Air Force

February 7, 2014

Airmen deliver care despite lockdown

Tags:
Airman 1st Class Timothy Young
99th Air Base Wing Public Affairs

Téa Burke holds her newborn daughter, Noélani Burke, at the Mike O’Callaghan Federal Medical Center Jan. 30 at Nellis Air Force Base, Nev. Noélani was delivered shortly after a disgruntled man brandishing a handgun outside the emergency room caused the hospital to be locked down.

NELLIS AIR FORCE BASE, Nev. — Jan. 30 was anything but a normal day for the patients and staff at the Mike O’Callaghan Federal Medical Center.

Then a man brandishing a handgun outside the emergency room caused the hospital to lockdown at about 10 a.m., but the care provided by the 99th Medical Group staff was not.

The medical staff’s training allowed them to continue the care that couldn’t be put on hold — such as delivering a baby.

“We do [exercises] all the time within our unit,” said 1st Lt. Andrea Simpson, 99th Inpatient Squadron registered nurse. “We are trained to handle these situations.”

According to Simpson, who was the on hand during the delivery, good leadership and the unit’s overall cohesion helped her feel more than prepared for the situation.

“During situations like this, our leadership is always up front providing us the support for anything we might need,” she said. “Everyone just comes and plays their part and knows their roles.”

Téa Burke was one of the patients in labor and delivery and gave birth to her daughter, Noélani Burke, just hours into the lockdown.

According to Téa’s mother, Teisha Burke, besides the call over the intercom explaining the situation and not being able to leave the room, the lockdown was almost nonexistent to them.

“I was fine; I know that the Air Force had it [under control],” Teisha said. “I knew that we were more secure than anyone else.”

Téa said Maj. (Dr.) Wendi Holmes, 99th Medical Support Squadron, seemed to only care about doing what she needed to do to deliver her baby.

“[Holmes] kept her focus on me,” Téa said. “When I was having contractions, she helped me through it.

“I grew up a military brat and know the base like the back of my hand,” she added. “I know they give the best care, that’s why I wanted to have my daughter here.”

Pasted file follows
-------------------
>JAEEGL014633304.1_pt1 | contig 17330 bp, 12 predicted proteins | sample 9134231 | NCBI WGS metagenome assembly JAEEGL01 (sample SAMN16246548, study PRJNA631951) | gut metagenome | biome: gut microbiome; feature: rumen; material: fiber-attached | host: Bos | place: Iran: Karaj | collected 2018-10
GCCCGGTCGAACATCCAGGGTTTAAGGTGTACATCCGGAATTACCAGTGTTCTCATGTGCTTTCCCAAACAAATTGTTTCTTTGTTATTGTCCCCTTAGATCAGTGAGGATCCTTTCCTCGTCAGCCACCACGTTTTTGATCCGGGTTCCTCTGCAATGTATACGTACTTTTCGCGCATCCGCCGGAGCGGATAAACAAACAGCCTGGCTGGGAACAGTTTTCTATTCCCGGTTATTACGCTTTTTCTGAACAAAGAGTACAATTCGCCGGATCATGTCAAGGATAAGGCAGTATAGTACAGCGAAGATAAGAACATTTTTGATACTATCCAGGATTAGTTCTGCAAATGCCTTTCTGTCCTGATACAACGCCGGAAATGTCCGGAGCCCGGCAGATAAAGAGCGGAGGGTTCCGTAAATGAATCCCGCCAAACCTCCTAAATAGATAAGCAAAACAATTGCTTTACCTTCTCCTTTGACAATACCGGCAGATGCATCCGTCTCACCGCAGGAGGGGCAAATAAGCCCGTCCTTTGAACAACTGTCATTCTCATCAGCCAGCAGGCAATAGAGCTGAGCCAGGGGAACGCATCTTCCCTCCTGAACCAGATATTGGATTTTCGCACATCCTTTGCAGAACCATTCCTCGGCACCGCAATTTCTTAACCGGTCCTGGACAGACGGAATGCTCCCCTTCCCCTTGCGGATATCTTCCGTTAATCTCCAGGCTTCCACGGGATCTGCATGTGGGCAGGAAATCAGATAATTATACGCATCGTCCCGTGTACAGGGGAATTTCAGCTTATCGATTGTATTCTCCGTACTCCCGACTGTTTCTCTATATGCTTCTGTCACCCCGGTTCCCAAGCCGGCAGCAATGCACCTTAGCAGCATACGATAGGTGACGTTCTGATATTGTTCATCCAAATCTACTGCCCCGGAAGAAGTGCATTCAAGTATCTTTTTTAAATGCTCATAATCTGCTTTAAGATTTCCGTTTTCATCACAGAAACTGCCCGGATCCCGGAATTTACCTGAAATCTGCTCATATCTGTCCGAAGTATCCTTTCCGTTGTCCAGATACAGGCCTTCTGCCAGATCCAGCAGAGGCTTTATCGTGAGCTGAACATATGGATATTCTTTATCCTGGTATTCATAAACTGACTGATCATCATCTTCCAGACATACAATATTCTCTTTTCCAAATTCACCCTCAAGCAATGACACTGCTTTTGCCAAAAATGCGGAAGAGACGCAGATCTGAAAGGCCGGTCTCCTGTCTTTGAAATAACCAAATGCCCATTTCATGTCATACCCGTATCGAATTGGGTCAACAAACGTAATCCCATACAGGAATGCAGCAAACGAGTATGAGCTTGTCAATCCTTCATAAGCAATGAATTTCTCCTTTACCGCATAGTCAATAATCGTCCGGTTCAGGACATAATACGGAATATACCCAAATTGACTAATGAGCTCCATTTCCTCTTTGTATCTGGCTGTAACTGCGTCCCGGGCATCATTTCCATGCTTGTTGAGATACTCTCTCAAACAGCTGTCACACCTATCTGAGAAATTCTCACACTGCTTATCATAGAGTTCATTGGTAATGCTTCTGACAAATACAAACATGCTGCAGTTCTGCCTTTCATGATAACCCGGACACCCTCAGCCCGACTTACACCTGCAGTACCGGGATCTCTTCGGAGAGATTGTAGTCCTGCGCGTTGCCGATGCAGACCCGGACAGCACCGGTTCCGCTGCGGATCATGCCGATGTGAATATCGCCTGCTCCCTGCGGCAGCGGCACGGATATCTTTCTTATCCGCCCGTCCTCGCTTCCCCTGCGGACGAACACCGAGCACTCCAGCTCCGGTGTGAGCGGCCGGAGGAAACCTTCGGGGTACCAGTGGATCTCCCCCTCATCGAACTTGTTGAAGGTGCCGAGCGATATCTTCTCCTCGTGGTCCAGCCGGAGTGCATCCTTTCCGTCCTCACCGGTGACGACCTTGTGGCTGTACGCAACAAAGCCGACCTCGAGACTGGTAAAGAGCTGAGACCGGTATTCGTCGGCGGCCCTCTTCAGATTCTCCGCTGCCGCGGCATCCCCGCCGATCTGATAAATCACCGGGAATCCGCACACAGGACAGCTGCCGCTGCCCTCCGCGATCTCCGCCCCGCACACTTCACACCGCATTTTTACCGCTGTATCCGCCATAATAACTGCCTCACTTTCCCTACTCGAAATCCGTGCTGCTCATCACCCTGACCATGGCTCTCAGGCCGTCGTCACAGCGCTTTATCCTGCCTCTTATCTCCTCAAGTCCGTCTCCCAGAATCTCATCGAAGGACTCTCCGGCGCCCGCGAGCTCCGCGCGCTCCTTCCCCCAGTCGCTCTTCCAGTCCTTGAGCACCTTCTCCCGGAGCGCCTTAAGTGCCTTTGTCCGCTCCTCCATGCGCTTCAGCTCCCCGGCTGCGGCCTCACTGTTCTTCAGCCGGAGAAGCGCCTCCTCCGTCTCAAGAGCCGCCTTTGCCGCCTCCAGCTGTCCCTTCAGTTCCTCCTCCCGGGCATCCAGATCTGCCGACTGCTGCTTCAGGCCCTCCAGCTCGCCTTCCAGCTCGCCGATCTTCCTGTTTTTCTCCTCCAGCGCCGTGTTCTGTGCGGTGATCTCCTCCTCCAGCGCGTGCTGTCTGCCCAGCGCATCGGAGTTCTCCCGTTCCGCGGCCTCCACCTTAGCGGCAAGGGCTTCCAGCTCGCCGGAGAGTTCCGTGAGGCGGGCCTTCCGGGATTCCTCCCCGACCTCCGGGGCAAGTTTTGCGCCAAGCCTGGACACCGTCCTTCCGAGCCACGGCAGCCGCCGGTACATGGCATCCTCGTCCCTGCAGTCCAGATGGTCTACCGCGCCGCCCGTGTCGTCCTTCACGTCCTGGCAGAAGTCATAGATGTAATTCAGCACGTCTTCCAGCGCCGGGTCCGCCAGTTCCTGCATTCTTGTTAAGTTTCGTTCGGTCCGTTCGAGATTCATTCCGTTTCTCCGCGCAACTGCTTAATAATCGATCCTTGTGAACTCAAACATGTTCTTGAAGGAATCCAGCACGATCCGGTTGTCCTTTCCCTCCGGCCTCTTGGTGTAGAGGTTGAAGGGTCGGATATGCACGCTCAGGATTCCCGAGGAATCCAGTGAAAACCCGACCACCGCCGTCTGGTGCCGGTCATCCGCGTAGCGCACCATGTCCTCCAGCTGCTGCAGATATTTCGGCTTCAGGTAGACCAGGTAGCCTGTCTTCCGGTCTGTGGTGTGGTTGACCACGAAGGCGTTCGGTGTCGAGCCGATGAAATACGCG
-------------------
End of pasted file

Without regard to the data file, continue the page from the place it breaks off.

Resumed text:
During the lockdown the 99th MDG was also able to deliver a second baby, complete two surgeries and continue providing some basic patient care.




All of this week's top headlines to your email every Friday.


 
 

 
square

Luke Lightning strikes at Nellis

U.S. Air Force photo by Senior Airman Thomas Spangler An F-35A Lightning II assigned to the 61st Fighter Squadron, Luke Air Force Base, Ariz., taxis to the runway for a training exercise at Nellis AFB, Nev., April 15. Maintaine...
 
 

CSAF discusses Air Force’s need to reset

WASHINGTON — The Air Force Association hosted its monthly Air Force breakfast with Air Force Chief of Staff Gen. Mark A. Welsh III in Arlington, Virginia April 2. During his speech, Welsh addressed many topics and issues in today’s Air Force, including hitting the “reset button.” “For the last couple of years what we have...
 
 

Ten seconds later, that picture still exists

RAMSTEIN AIR BASE, Germany — There is a conversation many teenagers have had with their parents or friends, me included. “Hey, don’t worry! It’ll be fine; all of the pictures I send disappear after 10 seconds. That’s how Snapchat works.” While many teenagers only share their silly, cross-eyed, quadruple-chinned faces with friends, there are a...
 

 

Becoming stronger through failure

ELLSWORTH AIR FORCE BASE, S.D. — Failing the Air Force physical training test was my greatest fear since joining the military. It is embarrassing to admit recently that fear came to fruition, but what I have learned through that failure has become one of my greatest strengths. After failing, I definitely felt like a weak...
 
 

‘Eye’ see you

U.S. Air Force photo by Airman 1st Class Mikaley Towle Lisa Winkelman, 99th Aerospace Medicine Squadron optometry technician, simulates taking a vision test at the Optometry Clinic on Nellis Air Force Base, Nev., April 15. Getting an eye exam is important to ensure eye vision and pressure is good and in the normal range. For...
 
 

Nellis AFB goes green for Earth Day

NELLIS AIR FORCE BASE, Nev. — The first Earth Day occurred April 22, 1970, and was introduced by U.S. Senator Gaylord Nelson of Wisconsin. More than 20 million people and thousands of local schools and communities participated in the first Earth Day in the U.S. Across the Air Force today, installations are taking aggressive strides...
 




0 Comments


Be the first to comment!


Leave a Reply

Your email address will not be published. Required fields are marked *

You may use these HTML tags and attributes: <a href="" title=""> <abbr title=""> <acronym title=""> <b> <blockquote cite=""> <cite> <code> <del datetime=""> <em> <i> <q cite=""> <strike> <strong>


Directory powered by Business Directory Plugin